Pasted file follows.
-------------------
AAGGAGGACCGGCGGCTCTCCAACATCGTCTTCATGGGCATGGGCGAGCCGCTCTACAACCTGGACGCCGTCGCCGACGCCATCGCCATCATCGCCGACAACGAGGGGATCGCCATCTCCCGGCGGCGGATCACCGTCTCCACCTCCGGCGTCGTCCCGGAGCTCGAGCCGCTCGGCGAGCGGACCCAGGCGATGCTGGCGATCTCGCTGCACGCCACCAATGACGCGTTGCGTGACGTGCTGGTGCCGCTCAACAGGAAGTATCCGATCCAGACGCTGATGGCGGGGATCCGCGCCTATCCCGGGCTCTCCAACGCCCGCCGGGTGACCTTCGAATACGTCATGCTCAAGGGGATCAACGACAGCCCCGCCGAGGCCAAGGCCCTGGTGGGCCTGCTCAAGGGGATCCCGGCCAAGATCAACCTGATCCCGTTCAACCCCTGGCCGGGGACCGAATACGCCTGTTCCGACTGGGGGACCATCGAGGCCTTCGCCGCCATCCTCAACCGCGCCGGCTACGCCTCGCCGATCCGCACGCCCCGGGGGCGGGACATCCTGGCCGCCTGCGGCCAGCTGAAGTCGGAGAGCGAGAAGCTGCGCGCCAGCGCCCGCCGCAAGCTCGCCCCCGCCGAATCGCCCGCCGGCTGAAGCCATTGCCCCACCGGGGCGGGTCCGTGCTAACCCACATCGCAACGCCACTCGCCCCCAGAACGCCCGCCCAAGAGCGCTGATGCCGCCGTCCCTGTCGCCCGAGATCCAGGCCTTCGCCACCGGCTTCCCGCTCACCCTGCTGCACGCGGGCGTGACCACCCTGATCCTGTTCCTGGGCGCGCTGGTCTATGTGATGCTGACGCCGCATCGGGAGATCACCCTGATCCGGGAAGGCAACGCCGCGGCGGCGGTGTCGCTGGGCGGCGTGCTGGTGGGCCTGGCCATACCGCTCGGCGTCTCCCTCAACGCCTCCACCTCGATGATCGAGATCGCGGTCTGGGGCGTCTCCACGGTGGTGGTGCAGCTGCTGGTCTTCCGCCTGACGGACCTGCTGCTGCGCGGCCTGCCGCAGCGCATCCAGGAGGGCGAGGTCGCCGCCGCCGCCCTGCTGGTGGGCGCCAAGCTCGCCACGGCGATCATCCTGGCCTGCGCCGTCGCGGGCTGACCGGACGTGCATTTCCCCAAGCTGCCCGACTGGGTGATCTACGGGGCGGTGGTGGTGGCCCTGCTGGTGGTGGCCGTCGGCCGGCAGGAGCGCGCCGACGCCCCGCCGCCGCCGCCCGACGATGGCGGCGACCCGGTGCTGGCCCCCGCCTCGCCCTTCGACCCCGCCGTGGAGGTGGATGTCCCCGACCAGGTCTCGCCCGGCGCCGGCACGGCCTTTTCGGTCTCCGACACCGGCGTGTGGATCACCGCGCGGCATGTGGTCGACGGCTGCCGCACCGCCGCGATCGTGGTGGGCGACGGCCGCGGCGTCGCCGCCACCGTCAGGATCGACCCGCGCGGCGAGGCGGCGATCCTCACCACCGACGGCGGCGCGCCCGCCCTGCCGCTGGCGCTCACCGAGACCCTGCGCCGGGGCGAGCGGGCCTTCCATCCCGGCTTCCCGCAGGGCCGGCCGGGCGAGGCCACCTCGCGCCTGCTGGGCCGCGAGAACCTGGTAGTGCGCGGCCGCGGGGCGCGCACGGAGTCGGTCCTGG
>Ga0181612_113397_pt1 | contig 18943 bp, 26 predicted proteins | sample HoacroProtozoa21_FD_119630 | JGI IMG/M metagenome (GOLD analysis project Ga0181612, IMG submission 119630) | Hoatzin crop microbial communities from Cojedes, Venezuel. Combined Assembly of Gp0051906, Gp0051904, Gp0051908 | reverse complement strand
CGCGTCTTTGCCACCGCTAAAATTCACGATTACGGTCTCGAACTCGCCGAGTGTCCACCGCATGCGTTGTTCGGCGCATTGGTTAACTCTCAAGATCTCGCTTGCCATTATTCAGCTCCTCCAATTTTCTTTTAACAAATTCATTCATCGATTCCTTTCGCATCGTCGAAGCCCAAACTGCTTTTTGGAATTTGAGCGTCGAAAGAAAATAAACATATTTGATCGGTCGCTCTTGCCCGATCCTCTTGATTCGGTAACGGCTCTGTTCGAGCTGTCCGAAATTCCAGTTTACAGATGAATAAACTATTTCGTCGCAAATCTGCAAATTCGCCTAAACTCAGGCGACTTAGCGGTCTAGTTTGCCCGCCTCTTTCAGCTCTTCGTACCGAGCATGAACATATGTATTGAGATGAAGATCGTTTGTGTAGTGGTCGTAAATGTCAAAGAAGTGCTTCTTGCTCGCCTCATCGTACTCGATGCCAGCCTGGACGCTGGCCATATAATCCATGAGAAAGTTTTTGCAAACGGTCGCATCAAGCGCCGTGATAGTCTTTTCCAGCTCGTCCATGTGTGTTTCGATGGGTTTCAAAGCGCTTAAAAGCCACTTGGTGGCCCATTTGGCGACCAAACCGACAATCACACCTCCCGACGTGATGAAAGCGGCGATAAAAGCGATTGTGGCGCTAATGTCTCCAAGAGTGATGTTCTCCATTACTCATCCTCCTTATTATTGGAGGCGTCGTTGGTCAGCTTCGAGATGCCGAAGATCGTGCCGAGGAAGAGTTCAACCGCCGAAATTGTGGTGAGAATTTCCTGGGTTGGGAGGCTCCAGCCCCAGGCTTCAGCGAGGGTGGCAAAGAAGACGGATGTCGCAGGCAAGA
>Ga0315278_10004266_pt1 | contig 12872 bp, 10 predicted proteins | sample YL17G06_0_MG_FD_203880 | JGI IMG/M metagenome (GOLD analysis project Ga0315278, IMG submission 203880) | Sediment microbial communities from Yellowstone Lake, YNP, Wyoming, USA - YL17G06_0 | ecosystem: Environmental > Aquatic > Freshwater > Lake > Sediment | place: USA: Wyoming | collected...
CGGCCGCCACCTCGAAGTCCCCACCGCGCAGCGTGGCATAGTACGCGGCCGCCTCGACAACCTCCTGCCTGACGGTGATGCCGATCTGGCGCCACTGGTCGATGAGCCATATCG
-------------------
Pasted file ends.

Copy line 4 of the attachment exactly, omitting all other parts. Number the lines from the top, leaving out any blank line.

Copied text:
>Ga0315278_10004266_pt1 | contig 12872 bp, 10 predicted proteins | sample YL17G06_0_MG_FD_203880 | JGI IMG/M metagenome (GOLD analysis project Ga0315278, IMG submission 203880) | Sediment microbial communities from Yellowstone Lake, YNP, Wyoming, USA - YL17G06_0 | ecosystem: Environmental > Aquatic > Freshwater > Lake > Sediment | place: USA: Wyoming | collected...